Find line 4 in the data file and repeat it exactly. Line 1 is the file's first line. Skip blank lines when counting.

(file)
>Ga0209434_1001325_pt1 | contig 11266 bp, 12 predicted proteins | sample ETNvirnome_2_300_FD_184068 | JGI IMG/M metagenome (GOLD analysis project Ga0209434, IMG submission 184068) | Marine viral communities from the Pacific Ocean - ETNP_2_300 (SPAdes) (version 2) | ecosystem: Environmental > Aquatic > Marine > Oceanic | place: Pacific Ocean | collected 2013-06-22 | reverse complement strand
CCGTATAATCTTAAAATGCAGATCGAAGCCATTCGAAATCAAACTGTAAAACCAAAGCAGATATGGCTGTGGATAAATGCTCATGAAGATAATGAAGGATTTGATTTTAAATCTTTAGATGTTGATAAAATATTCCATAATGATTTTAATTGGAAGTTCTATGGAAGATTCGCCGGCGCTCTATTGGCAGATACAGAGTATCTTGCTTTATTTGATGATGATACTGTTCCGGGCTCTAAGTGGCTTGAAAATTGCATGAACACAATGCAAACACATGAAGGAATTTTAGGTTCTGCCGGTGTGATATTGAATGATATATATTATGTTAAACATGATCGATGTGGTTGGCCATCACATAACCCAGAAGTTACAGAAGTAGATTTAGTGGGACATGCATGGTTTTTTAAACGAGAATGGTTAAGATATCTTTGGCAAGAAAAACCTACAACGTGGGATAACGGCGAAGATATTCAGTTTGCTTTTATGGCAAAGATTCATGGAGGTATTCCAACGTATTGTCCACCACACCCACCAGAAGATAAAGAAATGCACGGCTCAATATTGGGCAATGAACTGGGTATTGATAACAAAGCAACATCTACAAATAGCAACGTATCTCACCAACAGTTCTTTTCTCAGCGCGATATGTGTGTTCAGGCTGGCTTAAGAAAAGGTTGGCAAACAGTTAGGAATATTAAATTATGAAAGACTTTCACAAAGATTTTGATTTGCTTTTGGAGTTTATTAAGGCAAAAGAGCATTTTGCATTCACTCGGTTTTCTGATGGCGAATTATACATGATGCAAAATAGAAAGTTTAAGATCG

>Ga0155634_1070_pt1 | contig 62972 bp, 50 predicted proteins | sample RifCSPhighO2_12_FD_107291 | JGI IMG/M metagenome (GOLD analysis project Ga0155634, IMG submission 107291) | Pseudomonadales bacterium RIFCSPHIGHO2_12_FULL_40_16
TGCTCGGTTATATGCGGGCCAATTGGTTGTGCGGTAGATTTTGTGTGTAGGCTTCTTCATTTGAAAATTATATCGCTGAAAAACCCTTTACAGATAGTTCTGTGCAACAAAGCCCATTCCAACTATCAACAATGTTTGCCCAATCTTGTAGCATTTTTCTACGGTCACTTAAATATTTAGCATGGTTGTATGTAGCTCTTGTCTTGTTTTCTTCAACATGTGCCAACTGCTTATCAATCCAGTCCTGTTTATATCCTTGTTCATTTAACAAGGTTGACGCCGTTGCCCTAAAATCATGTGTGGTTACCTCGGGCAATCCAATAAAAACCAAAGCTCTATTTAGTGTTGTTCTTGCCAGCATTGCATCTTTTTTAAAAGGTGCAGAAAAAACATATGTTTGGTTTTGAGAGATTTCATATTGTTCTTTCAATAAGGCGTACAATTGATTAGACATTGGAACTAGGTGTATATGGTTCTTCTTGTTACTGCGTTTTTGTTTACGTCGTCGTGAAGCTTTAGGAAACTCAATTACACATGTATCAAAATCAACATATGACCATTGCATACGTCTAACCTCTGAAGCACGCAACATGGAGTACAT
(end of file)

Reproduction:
TGCTCGGTTATATGCGGGCCAATTGGTTGTGCGGTAGATTTTGTGTGTAGGCTTCTTCATTTGAAAATTATATCGCTGAAAAACCCTTTACAGATAGTTCTGTGCAACAAAGCCCATTCCAACTATCAACAATGTTTGCCCAATCTTGTAGCATTTTTCTACGGTCACTTAAATATTTAGCATGGTTGTATGTAGCTCTTGTCTTGTTTTCTTCAACATGTGCCAACTGCTTATCAATCCAGTCCTGTTTATATCCTTGTTCATTTAACAAGGTTGACGCCGTTGCCCTAAAATCATGTGTGGTTACCTCGGGCAATCCAATAAAAACCAAAGCTCTATTTAGTGTTGTTCTTGCCAGCATTGCATCTTTTTTAAAAGGTGCAGAAAAAACATATGTTTGGTTTTGAGAGATTTCATATTGTTCTTTCAATAAGGCGTACAATTGATTAGACATTGGAACTAGGTGTATATGGTTCTTCTTGTTACTGCGTTTTTGTTTACGTCGTCGTGAAGCTTTAGGAAACTCAATTACACATGTATCAAAATCAACATATGACCATTGCATACGTCTAACCTCTGAAGCACGCAACATGGAGTACAT